The National Bikers Roundup is the largest annual rally of its kind — one that is organized by African American motorcycle clubs. It was founded in 1977 with about 50 riders. Now, it draws around 30,000. This year the rally descended on the Illinois State Fairgrounds in Springfield.
Motorcycles of every make and variety, from the smaller sports bikes to the bigger motor trikes, from Yamahas to the ever-popular Harley Davidsons, were on display and in attendance. Gino (who wanted to go by his biker nickname for this story) is with the Chicago chapter of the Dirty Dozen Motorcycle Club.
Gino was on the planning committee and helped organize the dozens of vendors who served everything from fried southern food to "Black Lives Matter" shirts during the 5-day event. He said the fairgrounds made an ideal venue — while certain areas were jam-packed with bikes, tents, and RVs, there was still space to spare. He also said the event is open to bikers and enthusiasts, regardless of identity or affiliation.
Gino talked about the charity work his motorcycle club does, a common activity for such groups. "We have a drive we do every year, 'Toys in the Hood.' In November we start collecting toys for Christmas," he said. To him, being in a motorcycle club is no different than being in a "knitting club." He pointed out a booth where Bern Nadette Stanis took photos with fans. Stanis is best known for her role as Thelma on the 70’s sitcom Good Times. She was there to sell some of her books, one of which details her experience with her mother having Alzheimer's.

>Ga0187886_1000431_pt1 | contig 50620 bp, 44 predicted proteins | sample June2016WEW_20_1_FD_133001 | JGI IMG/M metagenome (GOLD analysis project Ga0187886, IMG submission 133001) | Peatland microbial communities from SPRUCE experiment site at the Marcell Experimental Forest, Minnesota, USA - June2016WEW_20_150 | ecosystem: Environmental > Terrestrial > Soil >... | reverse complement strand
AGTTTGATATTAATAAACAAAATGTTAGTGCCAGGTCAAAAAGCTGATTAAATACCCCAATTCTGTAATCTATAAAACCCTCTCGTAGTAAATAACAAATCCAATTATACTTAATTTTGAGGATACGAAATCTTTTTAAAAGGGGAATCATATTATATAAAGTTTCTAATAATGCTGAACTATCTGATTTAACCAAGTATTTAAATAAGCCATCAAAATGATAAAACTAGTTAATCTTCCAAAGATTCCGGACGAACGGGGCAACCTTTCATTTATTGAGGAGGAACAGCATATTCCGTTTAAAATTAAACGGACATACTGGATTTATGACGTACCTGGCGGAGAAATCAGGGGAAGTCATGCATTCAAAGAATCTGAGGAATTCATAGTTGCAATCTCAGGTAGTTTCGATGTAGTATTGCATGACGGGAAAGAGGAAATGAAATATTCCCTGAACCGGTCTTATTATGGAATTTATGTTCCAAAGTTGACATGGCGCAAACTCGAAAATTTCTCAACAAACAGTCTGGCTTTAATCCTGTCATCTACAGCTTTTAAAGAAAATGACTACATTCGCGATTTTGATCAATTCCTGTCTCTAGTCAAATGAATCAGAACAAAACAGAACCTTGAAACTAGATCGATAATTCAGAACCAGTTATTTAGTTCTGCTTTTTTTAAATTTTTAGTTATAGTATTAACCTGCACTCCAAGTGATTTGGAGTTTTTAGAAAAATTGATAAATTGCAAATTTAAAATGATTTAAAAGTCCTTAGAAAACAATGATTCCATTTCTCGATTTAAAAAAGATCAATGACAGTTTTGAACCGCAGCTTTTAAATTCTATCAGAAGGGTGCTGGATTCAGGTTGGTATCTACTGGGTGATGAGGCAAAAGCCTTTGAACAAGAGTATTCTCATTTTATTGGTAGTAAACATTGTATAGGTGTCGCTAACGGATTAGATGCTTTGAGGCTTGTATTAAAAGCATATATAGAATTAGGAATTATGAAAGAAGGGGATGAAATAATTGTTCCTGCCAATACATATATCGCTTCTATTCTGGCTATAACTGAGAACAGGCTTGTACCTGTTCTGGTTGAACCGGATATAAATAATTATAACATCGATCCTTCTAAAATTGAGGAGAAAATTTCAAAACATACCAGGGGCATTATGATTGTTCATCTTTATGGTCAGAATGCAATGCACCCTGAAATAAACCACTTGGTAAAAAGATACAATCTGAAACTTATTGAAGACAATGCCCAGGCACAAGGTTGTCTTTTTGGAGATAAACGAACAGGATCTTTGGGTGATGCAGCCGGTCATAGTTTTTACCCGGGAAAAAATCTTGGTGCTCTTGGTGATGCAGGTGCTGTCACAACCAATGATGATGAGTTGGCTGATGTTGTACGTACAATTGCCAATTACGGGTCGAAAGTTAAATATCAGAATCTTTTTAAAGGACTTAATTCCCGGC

Stanis pointed out that in attendance there were people of various races, ages and genders. "People think it's a 'gangy' thing, but it's not. There's wonderful little groups. Little old ladies have their own (motorcycle clubs.) It's too cute," said Stanis.
Relaxing in the shade behind her is a biker who goes by Cool Metal. He's from the Washington DC area and is president of the mother chapter of the Flaming Knights. That club was founded by Leroy Bolden in Connecticut in 1968. Bolden was into charity, he earned the moniker of "Robin Hood on a motorcycle" by the local newspaper. He was busted by the FBI in 1988 for drug-related crimes and later died in prison. It's a reminder that it can be hard to untangle some of the unsavory ties of what being in the biker subculture can mean.
Cool Metal started riding 13 years ago, long after his club's founder went to prison. He tells me off-the-record how to discern who to look out for based on the patches on their jacket — as well as who holds more weight in the hierarchy of their club. "If you come out and disrespect their patch, depending on what their patch says, it means a lot," said Cool Metal.
For him, this lifestyle is about what many others also say: "Freedom." He also said the main event for him when it comes to these Roundups is the journey — the nearly 700 miles of open road it took to get to Springfield on his Harley.
The Roundup will change venues as it does every year. It's headed to Mississippi for 2019. Other than the messages on the importance of charitable giving and camaraderie regardless of race and identity, Gino, my gracious chaperone of this year's event, has one parting note: "People need to start seeing motorcycles. These people have families just like you."